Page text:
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Is Marvel ready for the Star Wars juggernaut? Comic fans are wary

My 70s: Photo

Fans hope the force is with Marvel as it gains the rights to all Star Wars comics. 

In what many fans see as an inevitable move after Disney’s acquisition of Marvel Comics and the Star Wars franchise, Marvel has been granted the rights to publish all Star Wars comics starting in 2015.

Marvel is the original Star Wars comic publisher in the 1970s and 1980s, producing 107 issues before Dark Horse Comics took over in 1991. Dark Horse proceeded to expand the comic book universe to multiple titles, often overshadowing Marvel’s earlier efforts.

So far, Star Wars fan reactions to the new changeover have been apprehensive, to say the least. Although Marvel is undoubtedly booming (and has proven its ability to sustain complex movie/comic integrated universes within its own superhero franchises), Dark Horse has more than 20 years in publishing multiple popular Star Wars titles. Also, Marvel’s recent track record with launching new comics based on Disney and Pixar properties is not very impressive.

 

Writing in a post on his Tumblr blog, fantasy author and Star Wars fan writer Jason Fry described the ambivalent feelings of many Star Wars comic fans. Like many of the older generation of Star Wars fans, he grew up with Marvel’s comics before graduating to Dark Horse’s more sophisticated development of the extended Star Wars universe.

 

“Every other month Dark Horse published an issue of Dark Empire, which was dense and atmospheric and strange at first, but in the end struck me as a moving and worthy continuation of the Skywalker family saga: Luke grapples with his father’s legacy, loses himself in the struggle, and is saved by his sister’s commitment to that legacy,” Fry wrote.

 

“Dark Horse’s talented writers and artists and editors filled gaps in Star Wars lore, retold the movies from other certain points of view, gave us fanciful (and sobering, and moving) what-if stories, and explored eras of the galaxy far, far away’s distant past and far future. Those hundreds of tales would be enough to make Dark Horse an essential part of Star Wars. But it did far more than that: Dark Horse was also a dedicated, caring and responsible custodian and curator of the comics history that had come before it.”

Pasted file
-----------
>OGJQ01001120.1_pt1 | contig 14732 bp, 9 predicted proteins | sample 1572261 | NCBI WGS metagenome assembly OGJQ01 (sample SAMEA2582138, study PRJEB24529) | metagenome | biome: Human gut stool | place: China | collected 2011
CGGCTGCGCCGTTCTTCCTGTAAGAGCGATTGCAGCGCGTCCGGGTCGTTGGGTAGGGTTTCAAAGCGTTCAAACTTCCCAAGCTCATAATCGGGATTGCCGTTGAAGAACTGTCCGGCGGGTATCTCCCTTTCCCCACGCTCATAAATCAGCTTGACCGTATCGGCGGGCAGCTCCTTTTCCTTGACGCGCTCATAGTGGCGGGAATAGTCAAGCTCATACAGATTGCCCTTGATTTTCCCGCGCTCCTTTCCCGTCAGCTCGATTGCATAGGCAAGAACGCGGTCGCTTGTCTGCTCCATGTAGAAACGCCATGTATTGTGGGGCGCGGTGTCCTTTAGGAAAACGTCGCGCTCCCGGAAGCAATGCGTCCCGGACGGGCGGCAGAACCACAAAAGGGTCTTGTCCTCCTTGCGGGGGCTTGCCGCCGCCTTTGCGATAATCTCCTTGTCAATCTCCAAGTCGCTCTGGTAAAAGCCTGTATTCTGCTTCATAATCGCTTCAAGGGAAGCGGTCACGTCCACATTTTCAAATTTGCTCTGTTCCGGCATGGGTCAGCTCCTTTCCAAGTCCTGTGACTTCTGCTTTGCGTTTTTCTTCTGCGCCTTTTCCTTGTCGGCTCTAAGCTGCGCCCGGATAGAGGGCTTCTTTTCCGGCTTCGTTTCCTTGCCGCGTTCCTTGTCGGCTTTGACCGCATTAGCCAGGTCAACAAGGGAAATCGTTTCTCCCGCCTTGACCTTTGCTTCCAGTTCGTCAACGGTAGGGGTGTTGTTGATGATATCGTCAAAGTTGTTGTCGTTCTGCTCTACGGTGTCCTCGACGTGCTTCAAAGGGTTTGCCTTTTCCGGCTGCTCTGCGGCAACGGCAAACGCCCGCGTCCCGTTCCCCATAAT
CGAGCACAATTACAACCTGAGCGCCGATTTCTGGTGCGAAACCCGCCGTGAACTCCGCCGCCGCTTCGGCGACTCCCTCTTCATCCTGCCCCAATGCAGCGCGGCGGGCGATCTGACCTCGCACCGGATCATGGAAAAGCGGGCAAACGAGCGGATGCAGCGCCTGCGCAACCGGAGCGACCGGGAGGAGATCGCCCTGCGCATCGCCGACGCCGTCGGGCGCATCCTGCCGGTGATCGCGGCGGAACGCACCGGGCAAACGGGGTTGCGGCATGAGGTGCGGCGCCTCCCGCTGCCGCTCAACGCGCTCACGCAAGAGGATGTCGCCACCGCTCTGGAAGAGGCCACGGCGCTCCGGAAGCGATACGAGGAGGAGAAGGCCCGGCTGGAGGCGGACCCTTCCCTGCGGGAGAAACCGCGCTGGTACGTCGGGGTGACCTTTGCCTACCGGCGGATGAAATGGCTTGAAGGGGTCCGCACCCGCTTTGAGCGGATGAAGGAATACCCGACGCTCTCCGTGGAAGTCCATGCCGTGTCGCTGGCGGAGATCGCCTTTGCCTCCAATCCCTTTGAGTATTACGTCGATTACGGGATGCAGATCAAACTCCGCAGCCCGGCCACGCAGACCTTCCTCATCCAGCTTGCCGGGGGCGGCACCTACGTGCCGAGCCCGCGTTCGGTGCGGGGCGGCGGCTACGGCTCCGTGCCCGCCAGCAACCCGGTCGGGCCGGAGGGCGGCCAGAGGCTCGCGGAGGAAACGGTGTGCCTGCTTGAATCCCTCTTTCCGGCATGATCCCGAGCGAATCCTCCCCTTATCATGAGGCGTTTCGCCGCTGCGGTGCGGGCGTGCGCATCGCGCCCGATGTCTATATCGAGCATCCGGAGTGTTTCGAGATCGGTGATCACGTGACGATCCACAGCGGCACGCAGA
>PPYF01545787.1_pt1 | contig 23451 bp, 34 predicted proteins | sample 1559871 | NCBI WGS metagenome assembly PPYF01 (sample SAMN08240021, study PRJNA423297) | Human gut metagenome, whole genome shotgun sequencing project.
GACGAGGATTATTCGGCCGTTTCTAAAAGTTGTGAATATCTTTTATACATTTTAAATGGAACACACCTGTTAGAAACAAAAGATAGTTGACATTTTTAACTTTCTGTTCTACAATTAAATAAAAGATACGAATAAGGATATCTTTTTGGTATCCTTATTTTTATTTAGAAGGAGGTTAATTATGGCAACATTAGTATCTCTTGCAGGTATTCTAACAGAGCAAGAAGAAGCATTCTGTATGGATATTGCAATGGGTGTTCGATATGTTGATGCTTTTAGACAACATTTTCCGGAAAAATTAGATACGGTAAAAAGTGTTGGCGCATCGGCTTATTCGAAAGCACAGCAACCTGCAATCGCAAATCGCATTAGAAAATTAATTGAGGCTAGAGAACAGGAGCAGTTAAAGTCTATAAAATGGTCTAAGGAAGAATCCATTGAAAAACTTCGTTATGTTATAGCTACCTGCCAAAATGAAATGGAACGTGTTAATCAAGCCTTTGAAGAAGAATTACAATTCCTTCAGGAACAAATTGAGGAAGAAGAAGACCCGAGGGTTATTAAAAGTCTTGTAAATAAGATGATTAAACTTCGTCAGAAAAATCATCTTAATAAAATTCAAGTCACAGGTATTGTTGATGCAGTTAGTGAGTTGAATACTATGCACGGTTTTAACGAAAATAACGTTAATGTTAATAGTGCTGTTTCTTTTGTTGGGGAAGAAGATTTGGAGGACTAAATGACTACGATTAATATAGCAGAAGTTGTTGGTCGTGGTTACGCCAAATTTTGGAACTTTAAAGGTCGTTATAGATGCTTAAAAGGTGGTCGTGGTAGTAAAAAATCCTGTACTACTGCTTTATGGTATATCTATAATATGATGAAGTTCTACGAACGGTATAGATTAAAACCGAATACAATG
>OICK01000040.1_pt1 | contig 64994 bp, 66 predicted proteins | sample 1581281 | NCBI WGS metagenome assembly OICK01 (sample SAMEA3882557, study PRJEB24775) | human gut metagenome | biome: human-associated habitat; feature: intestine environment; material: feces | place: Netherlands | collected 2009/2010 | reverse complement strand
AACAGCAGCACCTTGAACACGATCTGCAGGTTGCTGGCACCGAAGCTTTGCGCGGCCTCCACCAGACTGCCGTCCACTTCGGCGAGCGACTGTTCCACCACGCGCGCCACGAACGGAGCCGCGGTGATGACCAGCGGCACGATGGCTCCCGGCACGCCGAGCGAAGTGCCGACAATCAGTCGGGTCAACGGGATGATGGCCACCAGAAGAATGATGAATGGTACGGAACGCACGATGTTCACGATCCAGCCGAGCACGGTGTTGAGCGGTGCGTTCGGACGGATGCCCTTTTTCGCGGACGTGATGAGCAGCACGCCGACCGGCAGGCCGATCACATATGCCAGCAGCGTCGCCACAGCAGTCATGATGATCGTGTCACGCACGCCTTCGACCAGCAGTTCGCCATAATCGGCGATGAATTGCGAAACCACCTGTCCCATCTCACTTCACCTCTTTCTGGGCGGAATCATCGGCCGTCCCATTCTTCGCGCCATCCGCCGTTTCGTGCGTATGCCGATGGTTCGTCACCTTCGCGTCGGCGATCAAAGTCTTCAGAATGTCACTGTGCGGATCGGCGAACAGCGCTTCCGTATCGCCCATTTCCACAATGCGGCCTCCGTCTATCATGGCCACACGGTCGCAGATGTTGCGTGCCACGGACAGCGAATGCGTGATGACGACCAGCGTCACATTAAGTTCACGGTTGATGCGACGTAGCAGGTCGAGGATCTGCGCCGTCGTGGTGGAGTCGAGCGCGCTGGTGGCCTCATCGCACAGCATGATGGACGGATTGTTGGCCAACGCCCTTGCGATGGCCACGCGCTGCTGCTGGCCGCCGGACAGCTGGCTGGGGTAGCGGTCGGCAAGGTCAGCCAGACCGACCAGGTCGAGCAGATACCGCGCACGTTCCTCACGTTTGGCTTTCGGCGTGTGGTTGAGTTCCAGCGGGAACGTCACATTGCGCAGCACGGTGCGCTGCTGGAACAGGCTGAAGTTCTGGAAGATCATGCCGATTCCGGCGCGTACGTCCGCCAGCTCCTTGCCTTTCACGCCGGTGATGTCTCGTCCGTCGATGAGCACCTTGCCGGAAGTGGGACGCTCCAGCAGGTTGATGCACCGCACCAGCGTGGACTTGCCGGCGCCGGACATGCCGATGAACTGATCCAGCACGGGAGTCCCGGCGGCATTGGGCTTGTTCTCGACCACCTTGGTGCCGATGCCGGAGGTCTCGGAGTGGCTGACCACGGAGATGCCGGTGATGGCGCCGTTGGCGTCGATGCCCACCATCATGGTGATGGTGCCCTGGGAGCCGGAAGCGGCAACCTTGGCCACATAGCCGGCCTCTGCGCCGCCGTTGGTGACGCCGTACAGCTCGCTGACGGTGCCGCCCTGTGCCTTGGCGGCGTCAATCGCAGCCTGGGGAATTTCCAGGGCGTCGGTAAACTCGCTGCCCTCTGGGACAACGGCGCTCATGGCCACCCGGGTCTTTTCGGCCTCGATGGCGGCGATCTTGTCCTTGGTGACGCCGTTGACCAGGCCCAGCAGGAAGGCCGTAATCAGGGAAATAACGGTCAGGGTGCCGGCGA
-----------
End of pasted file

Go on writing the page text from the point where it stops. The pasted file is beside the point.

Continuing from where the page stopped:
The basic concern is that while Marvel is extremely good at producing superhero comics, Star Wars is a major undertaking, particularly since the launch of any new Marvel/Star Wars titles will coincide with the extremely high-profile release of Episode VII in 2015.

 

On the Dark Horse Comics site, president Mike Richardson highlighted Dark Horse’s role in building the Star Wars legacy, adding that finding replacement comics to fill the gap left by Star Wars will be a “tall order” in 2015.

 

“For those who are new to the industry, Dark Horse revolutionized the treatment of comics based on films,” Richardson wrote. “After a history of movie properties being poorly handled with little regard for execution and continuity, Dark Horse took a new approach, carefully choosing licenses and approaching them with excitement and creative energy. Our goal was to create sequels and prequels to the films we loved, paying careful attention to quality and detail, essentially treating those films as though they were our own.”

 

On a more optimistic note, Marvel’s excellent track record with Avengers spinoffs is proof that they’re happy to listen to the wishes of their fans, even when it includes potentially risky ventures like a TV series about Captain America’s WWII-era girlfriend. If Marvel can use the same care it took when cultivating the fandom for SHIELD’s Agent Coulson across comics, TV and movie universes, then they may be able to handle the Star Wars juggernaut. Otherwise, Star Wars comics may be in for a rocky few years.


Illustration via boomerstarkiller67 / Tumblr

Gavia Baker-Whitelaw

Gavia Baker-Whitelaw

Gavia Baker-Whitelaw is a staff writer at the Daily Dot, covering geek culture and fandom. Specializing in sci-fi movies and superheroes, she also appears as a film and TV critic on BBC radio. Elsewhere, she co-hosts the pop culture podcast Overinvested.